Fast Fitness: Fire on Ice – Power Skating Workout -
(illustrations) Mark Collins Speed, strength, and skill. These are three elements of fitness that immediately spring to mind when you talk about playing hockey. If you possess all three in copious quantities, you’ve got a great advantage over your opponents. But it’s a rare thing to hold all of these athletic achievements naturally. You may be lightning on your skates, but perhaps lack the physicality to excel at the competitive level. On the other hand, you may have fast hands but slow legs. This is the reason that almost every NHL player these days constantly incorporates mainly lower-body weight training to play the game at the highest level of competition. Hockey is unique in that it requires a lot of single-leg activity (as opposed to the two-leg jumping motions required in basketball and football). As a result, many hockey conditioning coaches will employ the strategy of performing certain exercises unilaterally. Here’s a fast workout routine for you to target and strengthen specific muscle groups essential to improving your performance on the ice.
GET STARTED: Since hockey also requires exceptional cardiovascular conditioning, this workout will have you take minimal (30-second) rest periods after each set. Although most weight trainers in this day and age neglect their lower body, here we’re going to emphasize it with three leg moves, plus one upper-body compound move for shoulders and triceps. Within 12 minutes, you’ll have pumped up your wheels and your “push” muscles so much that you’ll be one serious force to be reckoned with on the ice. Perform three sets of each move, then continue to the next one.
Barbell Lunge BARBELL WALKING LUNGE Standing upright, grasp a barbell with an overhand grip and plant it securely behind your head. Keep your back straight and your head level. Descend into a lunge with one leg until your working quad is parallel to the floor. Without pause, raise up, and bring your back leg forward into another lunge. Continue this “walking” action. 20 LUNGES.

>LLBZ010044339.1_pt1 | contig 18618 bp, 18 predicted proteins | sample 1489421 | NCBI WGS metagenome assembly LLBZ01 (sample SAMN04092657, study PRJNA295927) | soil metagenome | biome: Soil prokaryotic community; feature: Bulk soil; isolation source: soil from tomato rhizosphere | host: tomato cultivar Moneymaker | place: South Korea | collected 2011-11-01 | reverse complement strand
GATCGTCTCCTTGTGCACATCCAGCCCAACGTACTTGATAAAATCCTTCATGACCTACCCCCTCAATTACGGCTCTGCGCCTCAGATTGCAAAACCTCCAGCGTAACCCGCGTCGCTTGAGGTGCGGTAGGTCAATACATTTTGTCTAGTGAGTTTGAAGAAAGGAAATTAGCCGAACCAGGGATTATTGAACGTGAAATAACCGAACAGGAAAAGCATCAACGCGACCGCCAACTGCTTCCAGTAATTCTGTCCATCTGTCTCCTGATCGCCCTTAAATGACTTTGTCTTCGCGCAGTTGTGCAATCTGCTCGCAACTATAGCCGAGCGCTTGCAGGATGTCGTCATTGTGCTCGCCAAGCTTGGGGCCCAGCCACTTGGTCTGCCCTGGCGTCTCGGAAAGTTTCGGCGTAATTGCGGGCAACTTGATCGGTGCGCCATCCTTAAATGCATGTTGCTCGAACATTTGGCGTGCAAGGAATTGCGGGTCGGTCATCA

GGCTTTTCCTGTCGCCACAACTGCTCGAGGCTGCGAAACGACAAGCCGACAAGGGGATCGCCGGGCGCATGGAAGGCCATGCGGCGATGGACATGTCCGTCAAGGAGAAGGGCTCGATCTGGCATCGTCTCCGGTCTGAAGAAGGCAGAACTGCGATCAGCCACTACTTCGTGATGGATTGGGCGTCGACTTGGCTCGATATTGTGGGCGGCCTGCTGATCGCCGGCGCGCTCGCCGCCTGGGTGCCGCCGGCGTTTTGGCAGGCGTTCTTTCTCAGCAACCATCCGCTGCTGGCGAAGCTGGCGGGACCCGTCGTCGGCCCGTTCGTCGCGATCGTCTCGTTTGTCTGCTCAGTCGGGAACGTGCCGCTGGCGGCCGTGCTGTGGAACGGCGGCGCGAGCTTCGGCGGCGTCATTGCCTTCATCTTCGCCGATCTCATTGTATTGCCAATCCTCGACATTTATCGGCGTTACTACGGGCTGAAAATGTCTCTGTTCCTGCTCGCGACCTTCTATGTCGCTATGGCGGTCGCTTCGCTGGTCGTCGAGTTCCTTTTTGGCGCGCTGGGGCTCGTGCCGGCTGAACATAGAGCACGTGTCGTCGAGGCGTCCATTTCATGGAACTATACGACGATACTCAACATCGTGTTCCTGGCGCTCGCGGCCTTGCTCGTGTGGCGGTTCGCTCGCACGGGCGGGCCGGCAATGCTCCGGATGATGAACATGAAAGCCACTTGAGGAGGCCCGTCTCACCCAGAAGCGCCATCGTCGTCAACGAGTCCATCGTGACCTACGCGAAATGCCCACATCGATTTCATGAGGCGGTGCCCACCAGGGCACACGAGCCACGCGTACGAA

Parachute Sprint PARACHUTE SPRINT Attach a moderate-resistance parachute apparatus chain to your waist. Simply begin in a sprinter’s start position with head down and body coiled. When you’re ready, explode forward into a sprint, employing long strides and aggressive arm-swinging action. Don’t leave anything in the tank and sprint as fast as you possibly can. 40 METRES.
One Leg Extension ONE-LEG EXTENSION Sit in the apparatus with your back straight against the seat pad and feet hooked under the roller pads. Using one leg only, extend it fully to the point of lockout and hold for a half-second before lowering it to the start position. Keep all other body parts motionless. Work only one leg for 12 reps, then switch to your other leg. 12 REPS EACH.
Dumbbell Press DUMBBELL SEATED OVERHEAD PRESS Grasp a dumbbell in each hand using an overhand grip. Sit on a bench and keep your back straight, head level, and feet on the floor at shoulder width. Bring the dumbbells up to your collarbone with arms flexed at the elbow. Raise the dumbbells overhead. Hold in the top position for a full second and lower back to the start.
Category_fitnessExerciseFitnessHockeyPower skatingSkatingTrainingWorkout

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